A long time ago the Chinese philosopher Confucius is supposed to have said “Do not attempt vast projects with half vast ideas.” It is good advice. In the modern context we need to understand whether we are dealing with off the shelf technology or technology that still needs to be developed. Obviously, if the technology still needs to be developed then the timeline stretches out further, possibly much further. But even here we can expedite the development by picking the brains of people who are cutting edge in their technological thinking on related technologies. And my advice is to identify people working on cutting edge technologies that use processes similar to those that would be used in feasible waste water treatment and ask them how long it would take to modify what they do to meet the constraints of your project. These people could be anywhere in the world. They may be in Russia or one of its former associated states such as Kazakhstan, or in India or in china etc. They may be people who have proprietary technologies such as novel superconductors that they are understandably reluctant to describe but who in general terms can say that they could adapt their proprietary technology for the purpose you have in mind to meet your needs. You really only care that they can demonstrate they have a workable system that can be used by communities, often in very impoverished areas of various countries such as the slums of India or Brazil’s favelas etc. You are not looking to steal their technology. So you might get surprising cooperation. These inventors and innovators are interested in doing both something good for humanity and good for their bottom line. They might give you the answers you need. Good luck…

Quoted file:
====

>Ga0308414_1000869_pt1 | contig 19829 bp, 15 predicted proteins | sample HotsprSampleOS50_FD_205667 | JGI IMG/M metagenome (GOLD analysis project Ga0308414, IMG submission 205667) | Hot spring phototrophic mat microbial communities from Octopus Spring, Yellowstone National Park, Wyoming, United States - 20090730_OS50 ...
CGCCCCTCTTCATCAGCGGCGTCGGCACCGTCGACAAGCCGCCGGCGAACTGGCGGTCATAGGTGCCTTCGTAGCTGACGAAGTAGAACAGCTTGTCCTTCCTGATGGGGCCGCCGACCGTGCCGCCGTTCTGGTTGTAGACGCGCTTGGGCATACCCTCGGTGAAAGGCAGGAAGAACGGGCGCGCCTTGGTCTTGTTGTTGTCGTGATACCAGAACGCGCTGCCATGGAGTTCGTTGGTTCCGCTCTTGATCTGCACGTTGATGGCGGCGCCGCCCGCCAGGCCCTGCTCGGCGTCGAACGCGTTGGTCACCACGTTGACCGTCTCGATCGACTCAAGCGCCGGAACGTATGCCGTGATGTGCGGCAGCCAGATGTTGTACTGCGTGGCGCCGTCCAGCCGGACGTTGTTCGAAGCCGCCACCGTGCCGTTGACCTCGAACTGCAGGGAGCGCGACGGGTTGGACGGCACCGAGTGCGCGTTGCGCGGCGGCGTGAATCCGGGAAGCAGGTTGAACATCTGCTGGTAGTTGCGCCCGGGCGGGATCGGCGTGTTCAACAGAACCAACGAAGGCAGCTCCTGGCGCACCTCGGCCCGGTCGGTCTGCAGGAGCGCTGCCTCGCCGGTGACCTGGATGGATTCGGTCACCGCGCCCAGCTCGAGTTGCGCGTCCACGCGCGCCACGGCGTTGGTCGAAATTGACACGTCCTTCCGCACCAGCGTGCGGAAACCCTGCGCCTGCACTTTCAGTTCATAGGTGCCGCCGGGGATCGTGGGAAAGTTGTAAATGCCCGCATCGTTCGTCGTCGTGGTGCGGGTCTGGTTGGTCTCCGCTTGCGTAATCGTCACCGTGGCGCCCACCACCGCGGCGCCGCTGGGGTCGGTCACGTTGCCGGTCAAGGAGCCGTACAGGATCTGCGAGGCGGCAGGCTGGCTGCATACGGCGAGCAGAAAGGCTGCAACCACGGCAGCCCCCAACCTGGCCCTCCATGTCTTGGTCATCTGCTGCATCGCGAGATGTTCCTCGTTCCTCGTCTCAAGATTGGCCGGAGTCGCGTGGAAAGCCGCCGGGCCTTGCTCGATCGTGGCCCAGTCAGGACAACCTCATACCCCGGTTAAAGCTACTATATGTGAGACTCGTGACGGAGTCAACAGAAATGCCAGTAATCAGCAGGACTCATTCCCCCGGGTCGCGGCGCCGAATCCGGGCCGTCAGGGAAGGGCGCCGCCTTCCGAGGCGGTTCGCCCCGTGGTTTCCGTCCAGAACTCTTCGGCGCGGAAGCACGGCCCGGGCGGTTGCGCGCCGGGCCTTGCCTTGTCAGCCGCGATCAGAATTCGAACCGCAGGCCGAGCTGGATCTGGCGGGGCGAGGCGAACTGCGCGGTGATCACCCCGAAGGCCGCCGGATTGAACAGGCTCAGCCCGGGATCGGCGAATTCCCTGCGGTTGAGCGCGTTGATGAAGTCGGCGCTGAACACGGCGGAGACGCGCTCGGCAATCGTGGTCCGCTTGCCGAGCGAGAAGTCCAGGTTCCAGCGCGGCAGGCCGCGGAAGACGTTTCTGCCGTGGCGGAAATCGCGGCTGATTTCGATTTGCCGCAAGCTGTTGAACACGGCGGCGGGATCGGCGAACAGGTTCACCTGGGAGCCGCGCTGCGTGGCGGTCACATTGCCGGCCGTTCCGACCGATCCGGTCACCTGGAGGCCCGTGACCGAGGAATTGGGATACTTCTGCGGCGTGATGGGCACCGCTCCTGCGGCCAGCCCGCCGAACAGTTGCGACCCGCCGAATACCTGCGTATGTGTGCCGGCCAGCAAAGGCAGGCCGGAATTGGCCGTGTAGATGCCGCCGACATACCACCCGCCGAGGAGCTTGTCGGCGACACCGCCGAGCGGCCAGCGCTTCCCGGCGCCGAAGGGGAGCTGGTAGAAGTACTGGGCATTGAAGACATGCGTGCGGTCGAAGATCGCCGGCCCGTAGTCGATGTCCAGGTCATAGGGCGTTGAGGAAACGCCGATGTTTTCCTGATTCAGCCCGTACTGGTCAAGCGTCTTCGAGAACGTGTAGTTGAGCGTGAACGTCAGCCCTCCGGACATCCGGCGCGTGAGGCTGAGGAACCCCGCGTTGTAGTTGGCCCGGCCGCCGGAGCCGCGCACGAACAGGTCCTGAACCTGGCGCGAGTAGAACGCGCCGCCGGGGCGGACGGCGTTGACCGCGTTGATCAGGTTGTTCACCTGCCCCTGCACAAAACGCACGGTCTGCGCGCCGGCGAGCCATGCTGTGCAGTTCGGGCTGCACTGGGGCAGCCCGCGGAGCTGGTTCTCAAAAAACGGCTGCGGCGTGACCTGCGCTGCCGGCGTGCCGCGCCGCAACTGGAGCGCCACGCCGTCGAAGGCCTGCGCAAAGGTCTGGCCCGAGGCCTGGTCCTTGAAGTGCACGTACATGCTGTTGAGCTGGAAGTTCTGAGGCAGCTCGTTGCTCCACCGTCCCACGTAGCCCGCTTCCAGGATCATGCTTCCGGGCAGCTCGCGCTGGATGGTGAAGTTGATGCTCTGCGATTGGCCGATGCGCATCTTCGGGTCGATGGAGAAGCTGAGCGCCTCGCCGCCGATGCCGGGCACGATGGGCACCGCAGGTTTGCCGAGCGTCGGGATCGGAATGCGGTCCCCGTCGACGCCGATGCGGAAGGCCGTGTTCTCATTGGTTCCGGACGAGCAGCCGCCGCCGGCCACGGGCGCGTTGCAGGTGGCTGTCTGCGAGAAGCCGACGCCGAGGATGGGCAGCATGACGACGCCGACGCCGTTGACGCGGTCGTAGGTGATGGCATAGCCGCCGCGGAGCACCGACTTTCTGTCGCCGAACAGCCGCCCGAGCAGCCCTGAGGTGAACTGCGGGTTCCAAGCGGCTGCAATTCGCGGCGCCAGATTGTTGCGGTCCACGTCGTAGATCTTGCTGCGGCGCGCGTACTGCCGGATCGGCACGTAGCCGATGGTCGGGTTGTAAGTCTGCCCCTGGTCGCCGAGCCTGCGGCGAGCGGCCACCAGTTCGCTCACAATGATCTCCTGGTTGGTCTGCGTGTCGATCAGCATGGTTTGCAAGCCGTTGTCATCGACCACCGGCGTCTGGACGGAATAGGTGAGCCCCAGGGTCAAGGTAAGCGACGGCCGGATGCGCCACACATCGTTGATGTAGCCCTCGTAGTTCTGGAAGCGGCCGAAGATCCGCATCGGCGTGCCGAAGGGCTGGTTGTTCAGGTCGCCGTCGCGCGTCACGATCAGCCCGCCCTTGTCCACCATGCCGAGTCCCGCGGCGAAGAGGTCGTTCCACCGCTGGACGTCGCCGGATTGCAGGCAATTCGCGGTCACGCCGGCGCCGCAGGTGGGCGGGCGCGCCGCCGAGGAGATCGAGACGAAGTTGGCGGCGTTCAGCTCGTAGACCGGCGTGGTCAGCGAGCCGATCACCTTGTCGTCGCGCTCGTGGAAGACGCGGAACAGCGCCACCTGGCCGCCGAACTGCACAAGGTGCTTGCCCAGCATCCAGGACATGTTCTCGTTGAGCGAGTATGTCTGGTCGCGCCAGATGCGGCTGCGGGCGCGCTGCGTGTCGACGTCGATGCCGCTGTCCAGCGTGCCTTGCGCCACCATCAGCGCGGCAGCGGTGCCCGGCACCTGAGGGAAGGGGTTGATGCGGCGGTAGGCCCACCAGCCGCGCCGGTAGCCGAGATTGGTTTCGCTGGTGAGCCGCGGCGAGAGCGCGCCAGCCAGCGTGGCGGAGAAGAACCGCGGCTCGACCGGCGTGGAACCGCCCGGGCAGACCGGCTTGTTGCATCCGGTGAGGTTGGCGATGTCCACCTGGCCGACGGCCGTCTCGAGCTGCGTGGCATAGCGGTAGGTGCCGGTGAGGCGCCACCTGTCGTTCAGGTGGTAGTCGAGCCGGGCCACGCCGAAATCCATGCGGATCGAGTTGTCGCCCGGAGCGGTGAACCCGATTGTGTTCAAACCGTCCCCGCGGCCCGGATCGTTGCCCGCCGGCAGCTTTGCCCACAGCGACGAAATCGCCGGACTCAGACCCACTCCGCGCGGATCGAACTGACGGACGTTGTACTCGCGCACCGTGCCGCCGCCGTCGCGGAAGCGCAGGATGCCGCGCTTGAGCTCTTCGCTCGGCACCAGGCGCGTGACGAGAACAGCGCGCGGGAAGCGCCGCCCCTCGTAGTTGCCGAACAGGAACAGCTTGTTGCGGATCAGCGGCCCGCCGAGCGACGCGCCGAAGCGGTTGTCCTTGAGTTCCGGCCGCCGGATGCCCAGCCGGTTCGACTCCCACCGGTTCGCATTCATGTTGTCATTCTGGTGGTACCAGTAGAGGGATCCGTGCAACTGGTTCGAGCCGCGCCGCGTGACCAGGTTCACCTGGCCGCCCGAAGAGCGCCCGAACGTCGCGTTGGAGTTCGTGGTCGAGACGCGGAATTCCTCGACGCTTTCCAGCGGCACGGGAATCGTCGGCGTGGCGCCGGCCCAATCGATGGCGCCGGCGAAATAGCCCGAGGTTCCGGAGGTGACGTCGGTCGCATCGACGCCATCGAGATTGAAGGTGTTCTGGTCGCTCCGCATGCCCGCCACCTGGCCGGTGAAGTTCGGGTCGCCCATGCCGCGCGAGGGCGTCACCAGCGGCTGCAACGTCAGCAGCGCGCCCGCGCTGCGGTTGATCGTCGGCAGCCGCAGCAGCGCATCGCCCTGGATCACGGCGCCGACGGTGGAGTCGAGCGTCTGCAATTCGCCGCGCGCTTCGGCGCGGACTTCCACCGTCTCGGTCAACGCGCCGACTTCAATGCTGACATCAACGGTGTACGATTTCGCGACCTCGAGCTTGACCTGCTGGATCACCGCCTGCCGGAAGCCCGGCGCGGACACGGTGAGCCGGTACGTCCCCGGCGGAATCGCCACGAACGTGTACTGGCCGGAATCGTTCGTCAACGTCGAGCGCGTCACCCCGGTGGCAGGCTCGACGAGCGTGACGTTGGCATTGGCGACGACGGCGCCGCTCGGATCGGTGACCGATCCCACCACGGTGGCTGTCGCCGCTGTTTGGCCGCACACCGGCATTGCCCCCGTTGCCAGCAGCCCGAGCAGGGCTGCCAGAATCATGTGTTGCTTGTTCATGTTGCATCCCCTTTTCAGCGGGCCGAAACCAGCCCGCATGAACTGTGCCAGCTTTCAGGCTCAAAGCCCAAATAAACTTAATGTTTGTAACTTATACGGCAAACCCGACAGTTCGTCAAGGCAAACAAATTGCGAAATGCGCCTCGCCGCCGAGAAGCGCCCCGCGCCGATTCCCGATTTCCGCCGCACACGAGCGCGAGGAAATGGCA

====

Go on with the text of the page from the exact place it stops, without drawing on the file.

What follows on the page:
The proposed timeline works for technologies TRL1-6.

Thank you for your feedback, @OctopusGarden and @RamonaP!

@boblf029, we definitively agree good ideas and innovations can come from anywhere, that is why our competitions are open to individuals and teams from around the world!

@Vesa, @rdrogers, @carlbozzuto, we’d appreciate your input as well! Do you think this timeline strikes the right balance between audacious on the one hand and realistic and fair to competing teams on the other?